In retaliation, Maryland gathered its own fleet of Privateers to patrol the Chesapeake Bay and its rivers, including the Choptank. The original scrolls on which they attempted to keep track of these Privateers are preserved at the Maryland Archives. Between 1776 and 1777, a total of 39 individuals were documented as sanctioned Privateers for the Province of Maryland. This first document is hastily thrown together, including lots of shorthand writing while only listing names of captains and vessels, indicating that the situation was too dire to take the time to properly organize their information. To a historian’s eye, this could mean a plethora of things; that the British posed an early threat to the area, that mobilization for volunteers to support the cause was overwhelming, simply that Americans had little to no formal Navy and relied heavily on Privateers, or a combination of these. In subsequent scrolls, the specifics about these Privateers are much better documented. From 1777 to 1779, 104 individuals were hired as Privateers in the state, almost all of them being from Baltimore and Annapolis. More and more Eastern Shore dwellers show up as the years pass from 1779 and 1782, specifically from Dorchester and Talbot counties, implicating the Choptank River itself as being a warzone between British and Patriot Privateers. A newspaper clipping from February of 1782 reporting on the conflict specifically references that there was a ship bound for the Choptank, but it was intercepted. This report gives insight into the back-and-forth nature of the fight occurring on the high seas and in the Chesapeake region. 

  In-Fighting in Caroline County 

Denton’s own name was shaped by the conflict of the Revolution. It was originally called Edenton after Robert Eden, the last royally-appointed Governor of Maryland (who’s wife’s name was Caroline, hence Caroline County). Locals fumed at the idea of anything relating to this Governor as he was a direct representative of the King. Though he “quietly fled” in 1776, the residents of Edenton refused to call the town by this name, and instead opted for the nickname Pig Point. For some, this still was not enough. When Edenton was chosen as the county seat, residents of Bridgetown (present-day Greensboro) were repulsed by the idea, so much so that they fought to have it moved to Bridgetown, moving the seat back and forth numerous times until the Maryland General Assembly finally declared Pig Point the official seat in 1790. This tension illustrates just how deep anti-British attitudes went in the Caroline County area. Studying the broader implications of the American Revolution, historians have noted that passion for the cause was highly influenced by proximity to British troops. The closer the enemy was or the more danger a particular area faced, the patrioticness of the locals either hardened or dissolved, depending on the individual’s situation or personality. Being of a place that was a constant target and was easily accessible due to its central location and waterways, citizens of Caroline County and the surrounding areas had no choice but to be on constant alert. As architectural historian Christopher Weeks pointed out, “Lord Dunmore’s British troops posed a constant threat to this area.” It did not help that the war’s toll on local economies left many destitute, including those in Caroline County. One man wrote, “each year that this great and glorious conflict continued…depreciated Caroline’s finances until they had almost if not yet reached the vanishing point.”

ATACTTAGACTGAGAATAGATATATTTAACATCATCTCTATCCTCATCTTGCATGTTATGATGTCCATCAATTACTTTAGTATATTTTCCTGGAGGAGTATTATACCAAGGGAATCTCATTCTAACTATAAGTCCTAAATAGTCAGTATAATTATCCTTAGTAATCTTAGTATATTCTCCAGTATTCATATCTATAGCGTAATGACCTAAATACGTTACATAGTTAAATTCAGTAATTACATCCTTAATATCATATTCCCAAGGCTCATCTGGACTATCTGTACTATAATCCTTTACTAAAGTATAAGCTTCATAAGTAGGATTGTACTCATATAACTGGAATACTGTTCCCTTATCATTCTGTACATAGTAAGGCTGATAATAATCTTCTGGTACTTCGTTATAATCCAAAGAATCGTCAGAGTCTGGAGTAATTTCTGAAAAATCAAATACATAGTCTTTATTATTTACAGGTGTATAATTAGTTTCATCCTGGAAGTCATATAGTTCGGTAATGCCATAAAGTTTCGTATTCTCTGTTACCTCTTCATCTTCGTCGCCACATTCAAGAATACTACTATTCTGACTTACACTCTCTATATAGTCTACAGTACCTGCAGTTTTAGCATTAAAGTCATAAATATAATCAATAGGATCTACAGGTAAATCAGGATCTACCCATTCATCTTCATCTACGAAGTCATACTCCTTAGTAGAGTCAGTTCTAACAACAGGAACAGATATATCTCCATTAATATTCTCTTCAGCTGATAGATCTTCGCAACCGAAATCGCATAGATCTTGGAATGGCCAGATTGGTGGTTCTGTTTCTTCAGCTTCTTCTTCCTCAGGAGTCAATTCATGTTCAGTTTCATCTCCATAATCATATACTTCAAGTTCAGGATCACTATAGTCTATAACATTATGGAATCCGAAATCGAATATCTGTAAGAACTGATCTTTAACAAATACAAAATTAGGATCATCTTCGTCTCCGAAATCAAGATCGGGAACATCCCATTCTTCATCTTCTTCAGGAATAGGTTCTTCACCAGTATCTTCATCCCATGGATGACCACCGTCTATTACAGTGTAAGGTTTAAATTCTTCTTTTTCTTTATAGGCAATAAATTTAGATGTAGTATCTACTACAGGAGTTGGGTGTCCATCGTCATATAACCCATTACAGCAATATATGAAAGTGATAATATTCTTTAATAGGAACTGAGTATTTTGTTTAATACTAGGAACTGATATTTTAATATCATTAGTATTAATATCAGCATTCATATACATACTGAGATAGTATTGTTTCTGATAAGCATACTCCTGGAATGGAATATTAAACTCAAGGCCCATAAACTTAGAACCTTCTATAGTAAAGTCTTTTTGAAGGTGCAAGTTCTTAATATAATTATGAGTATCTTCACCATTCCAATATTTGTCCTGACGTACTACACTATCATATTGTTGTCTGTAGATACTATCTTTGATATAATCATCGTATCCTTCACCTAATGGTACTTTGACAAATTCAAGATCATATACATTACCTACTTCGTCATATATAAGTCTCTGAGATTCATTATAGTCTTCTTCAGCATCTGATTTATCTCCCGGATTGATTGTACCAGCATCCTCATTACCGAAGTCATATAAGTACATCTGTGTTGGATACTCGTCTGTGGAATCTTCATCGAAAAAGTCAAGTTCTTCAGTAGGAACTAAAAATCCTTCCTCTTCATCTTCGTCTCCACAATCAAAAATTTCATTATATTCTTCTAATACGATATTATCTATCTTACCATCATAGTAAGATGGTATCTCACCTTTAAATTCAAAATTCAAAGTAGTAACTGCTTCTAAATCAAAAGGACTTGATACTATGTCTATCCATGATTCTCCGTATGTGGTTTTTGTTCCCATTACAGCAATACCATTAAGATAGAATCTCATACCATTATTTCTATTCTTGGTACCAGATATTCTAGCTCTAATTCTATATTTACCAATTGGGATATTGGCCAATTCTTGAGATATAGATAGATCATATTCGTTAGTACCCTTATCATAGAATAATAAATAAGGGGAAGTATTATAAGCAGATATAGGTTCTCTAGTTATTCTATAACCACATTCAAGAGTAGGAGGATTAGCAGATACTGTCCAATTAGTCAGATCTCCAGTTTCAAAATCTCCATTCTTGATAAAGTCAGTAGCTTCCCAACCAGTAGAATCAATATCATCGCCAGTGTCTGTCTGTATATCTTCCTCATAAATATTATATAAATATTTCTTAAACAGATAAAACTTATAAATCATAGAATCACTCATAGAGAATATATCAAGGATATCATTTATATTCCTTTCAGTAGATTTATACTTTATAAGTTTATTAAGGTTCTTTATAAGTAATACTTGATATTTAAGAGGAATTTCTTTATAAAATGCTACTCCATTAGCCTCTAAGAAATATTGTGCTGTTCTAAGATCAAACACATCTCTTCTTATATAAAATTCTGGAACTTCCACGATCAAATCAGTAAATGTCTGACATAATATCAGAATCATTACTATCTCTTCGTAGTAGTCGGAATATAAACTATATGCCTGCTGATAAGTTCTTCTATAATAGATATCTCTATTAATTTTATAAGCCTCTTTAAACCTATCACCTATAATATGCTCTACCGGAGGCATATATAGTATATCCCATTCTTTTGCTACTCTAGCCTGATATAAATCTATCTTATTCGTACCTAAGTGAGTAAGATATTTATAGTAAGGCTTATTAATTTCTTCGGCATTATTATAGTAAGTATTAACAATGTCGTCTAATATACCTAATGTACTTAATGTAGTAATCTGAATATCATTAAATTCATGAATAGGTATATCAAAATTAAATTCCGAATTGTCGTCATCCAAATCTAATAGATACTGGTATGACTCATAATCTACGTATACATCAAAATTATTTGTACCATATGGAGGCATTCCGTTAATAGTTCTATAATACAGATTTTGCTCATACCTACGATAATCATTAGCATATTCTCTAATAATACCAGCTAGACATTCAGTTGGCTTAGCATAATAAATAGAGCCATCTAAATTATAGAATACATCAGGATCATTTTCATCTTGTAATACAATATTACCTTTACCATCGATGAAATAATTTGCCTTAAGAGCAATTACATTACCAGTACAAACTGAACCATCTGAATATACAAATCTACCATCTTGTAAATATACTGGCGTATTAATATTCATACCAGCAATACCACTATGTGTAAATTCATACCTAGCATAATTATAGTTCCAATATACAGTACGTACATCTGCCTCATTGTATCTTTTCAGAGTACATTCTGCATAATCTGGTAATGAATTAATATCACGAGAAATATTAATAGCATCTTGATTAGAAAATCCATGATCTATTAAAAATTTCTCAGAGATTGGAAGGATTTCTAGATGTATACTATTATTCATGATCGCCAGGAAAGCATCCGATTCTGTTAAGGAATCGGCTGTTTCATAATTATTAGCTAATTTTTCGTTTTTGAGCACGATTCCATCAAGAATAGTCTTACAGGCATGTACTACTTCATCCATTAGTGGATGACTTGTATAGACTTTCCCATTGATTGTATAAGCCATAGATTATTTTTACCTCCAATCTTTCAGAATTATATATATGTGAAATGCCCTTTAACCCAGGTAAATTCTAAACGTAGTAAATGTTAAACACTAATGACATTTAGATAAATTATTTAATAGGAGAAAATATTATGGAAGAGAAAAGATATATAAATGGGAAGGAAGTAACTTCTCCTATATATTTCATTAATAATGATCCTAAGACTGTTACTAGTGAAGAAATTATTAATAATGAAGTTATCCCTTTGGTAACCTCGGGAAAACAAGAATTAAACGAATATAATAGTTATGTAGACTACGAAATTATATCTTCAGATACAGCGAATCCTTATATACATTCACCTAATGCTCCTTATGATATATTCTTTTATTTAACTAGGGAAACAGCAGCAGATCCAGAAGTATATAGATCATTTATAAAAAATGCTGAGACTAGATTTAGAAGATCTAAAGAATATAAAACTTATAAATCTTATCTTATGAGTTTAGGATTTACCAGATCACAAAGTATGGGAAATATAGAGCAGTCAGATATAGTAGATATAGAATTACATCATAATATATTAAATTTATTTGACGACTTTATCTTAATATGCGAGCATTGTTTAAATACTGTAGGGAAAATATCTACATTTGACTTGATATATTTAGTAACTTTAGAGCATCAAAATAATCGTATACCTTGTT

Religious Shifts 

Public sentiment against the King did not just influence politics. Anyone who has been to the Eastern Shore may note the abundance of Methodist churches that still exist today. Additionally, Caroline is known for having a Quaker population that would act as vital supporters of the Abolitionist movement in the 1850s/60s. The roots of these two religions spreading over the Shore go back to the Revolutionary Period. Maryland was founded as a supposed haven for Catholics, however by the late 18th century the most practiced religion in the colony was Anglican. And despite one of the motivators for immigration to the American territory being religious freedom, the colonial government still supported the Church of England via taxes. Obviously, issues with this system arose when the phrase “taxation without representation” became America’s mantra. To add fuel to the fire, Anglican priests had to be ordained in England, making them guilty by association when colonists began uniting against the British government and all those intertwined with it. These priests often lived relatively lavish lifestyles when compared to the common folk they led, making them unfit for the mold of a humble American countryman (more on this identity formation later). Methodism appealed to the radical colonists who saw the minimal salary of a Methodist priest- a whopping average of six dollars a year- as more acceptable. Methodists also didn’t charge a church tax that would directly benefit England. Some drifted toward Quakerism also for these reasons, especially if they also tended to oppose the war on a moral basis. Religion during the Revolution was tricky. One must put themselves in the shoes of 18th-century individuals who had been trained to fear God from the moment they opened their eyes. Each side of the war was looking for some kind of divine intervention to prove that their cause was the worthy one, and it is obvious from this physical religious shift that most people on the Eastern Shore believed that American Independence was God’s true will- and be damned if they were going to be on the wrong side of that.